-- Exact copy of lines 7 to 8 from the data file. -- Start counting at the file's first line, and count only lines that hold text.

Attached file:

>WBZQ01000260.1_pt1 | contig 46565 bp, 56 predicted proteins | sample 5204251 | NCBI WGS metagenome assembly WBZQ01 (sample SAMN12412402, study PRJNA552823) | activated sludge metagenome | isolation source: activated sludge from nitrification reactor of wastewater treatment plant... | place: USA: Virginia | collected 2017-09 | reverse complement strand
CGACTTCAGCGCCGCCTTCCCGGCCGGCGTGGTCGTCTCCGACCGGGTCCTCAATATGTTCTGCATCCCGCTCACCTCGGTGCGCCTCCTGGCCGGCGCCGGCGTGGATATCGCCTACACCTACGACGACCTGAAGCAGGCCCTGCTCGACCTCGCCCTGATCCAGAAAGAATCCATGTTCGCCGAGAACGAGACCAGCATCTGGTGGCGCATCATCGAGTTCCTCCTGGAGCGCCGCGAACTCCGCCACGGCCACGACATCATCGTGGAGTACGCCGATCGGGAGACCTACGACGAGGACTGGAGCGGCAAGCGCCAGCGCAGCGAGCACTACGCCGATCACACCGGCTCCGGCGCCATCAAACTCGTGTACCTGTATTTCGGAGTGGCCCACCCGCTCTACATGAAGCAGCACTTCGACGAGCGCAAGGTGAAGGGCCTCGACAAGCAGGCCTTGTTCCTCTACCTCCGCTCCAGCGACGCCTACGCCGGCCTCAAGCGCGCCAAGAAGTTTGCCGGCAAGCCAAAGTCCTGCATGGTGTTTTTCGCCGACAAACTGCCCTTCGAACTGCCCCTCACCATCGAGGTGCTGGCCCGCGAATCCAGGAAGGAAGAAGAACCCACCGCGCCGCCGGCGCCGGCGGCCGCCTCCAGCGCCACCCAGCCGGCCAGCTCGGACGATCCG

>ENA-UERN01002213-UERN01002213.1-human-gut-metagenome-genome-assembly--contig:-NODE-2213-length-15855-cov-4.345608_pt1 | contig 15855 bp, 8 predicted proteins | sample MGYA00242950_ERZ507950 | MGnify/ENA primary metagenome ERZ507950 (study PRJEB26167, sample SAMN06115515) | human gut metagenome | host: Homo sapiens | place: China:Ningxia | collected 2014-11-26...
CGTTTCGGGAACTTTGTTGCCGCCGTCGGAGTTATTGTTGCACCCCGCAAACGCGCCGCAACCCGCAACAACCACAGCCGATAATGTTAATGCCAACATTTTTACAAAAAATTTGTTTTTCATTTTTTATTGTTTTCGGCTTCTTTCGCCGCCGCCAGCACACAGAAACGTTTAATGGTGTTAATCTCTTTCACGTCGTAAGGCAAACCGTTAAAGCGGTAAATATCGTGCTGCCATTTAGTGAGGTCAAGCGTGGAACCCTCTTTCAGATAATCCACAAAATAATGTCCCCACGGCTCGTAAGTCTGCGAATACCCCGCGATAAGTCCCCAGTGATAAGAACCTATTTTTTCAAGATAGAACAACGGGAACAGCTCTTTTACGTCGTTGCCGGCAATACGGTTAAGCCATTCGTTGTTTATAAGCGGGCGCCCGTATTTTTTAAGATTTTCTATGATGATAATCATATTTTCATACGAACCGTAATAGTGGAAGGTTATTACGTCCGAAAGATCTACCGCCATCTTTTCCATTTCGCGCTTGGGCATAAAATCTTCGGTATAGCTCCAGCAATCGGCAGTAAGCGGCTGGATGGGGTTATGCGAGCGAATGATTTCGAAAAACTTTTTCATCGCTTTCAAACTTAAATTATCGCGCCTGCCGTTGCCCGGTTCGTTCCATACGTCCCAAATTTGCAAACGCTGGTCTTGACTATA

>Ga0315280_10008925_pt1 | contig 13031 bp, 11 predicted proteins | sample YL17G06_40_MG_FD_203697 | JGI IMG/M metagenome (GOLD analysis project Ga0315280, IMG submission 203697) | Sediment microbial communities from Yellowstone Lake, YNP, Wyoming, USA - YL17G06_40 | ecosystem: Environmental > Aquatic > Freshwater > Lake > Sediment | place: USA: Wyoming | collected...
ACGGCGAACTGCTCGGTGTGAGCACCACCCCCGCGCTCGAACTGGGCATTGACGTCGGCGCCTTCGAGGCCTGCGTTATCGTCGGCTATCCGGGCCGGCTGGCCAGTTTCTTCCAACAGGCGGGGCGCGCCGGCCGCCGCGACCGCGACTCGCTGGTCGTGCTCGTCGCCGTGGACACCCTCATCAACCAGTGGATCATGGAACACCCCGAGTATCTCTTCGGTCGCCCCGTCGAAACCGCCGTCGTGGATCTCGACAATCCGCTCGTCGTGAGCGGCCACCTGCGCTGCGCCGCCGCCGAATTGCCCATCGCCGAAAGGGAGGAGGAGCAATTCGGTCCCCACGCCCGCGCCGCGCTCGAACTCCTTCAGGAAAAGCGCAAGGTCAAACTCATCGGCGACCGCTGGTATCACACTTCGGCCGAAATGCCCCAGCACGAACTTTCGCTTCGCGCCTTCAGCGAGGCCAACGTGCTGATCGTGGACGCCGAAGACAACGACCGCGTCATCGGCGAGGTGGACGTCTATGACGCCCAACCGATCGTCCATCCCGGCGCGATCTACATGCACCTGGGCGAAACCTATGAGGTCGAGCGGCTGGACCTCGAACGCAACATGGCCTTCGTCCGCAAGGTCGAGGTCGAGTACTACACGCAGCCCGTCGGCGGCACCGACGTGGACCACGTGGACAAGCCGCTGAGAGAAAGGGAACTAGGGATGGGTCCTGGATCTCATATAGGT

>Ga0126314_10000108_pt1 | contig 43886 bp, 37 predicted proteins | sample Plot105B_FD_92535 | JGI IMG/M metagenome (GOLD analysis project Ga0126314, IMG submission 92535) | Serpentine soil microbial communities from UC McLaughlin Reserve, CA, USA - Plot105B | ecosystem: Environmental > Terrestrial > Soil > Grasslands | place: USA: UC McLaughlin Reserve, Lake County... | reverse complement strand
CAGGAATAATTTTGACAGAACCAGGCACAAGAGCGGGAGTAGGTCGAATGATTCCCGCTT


>Ga0126314_10000108_pt1 | contig 43886 bp, 37 predicted proteins | sample Plot105B_FD_92535 | JGI IMG/M metagenome (GOLD analysis project Ga0126314, IMG submission 92535) | Serpentine soil microbial communities from UC McLaughlin Reserve, CA, USA - Plot105B | ecosystem: Environmental > Terrestrial > Soil > Grasslands | place: USA: UC McLaughlin Reserve, Lake County... | reverse complement strand
CAGGAATAATTTTGACAGAACCAGGCACAAGAGCGGGAGTAGGTCGAATGATTCCCGCTT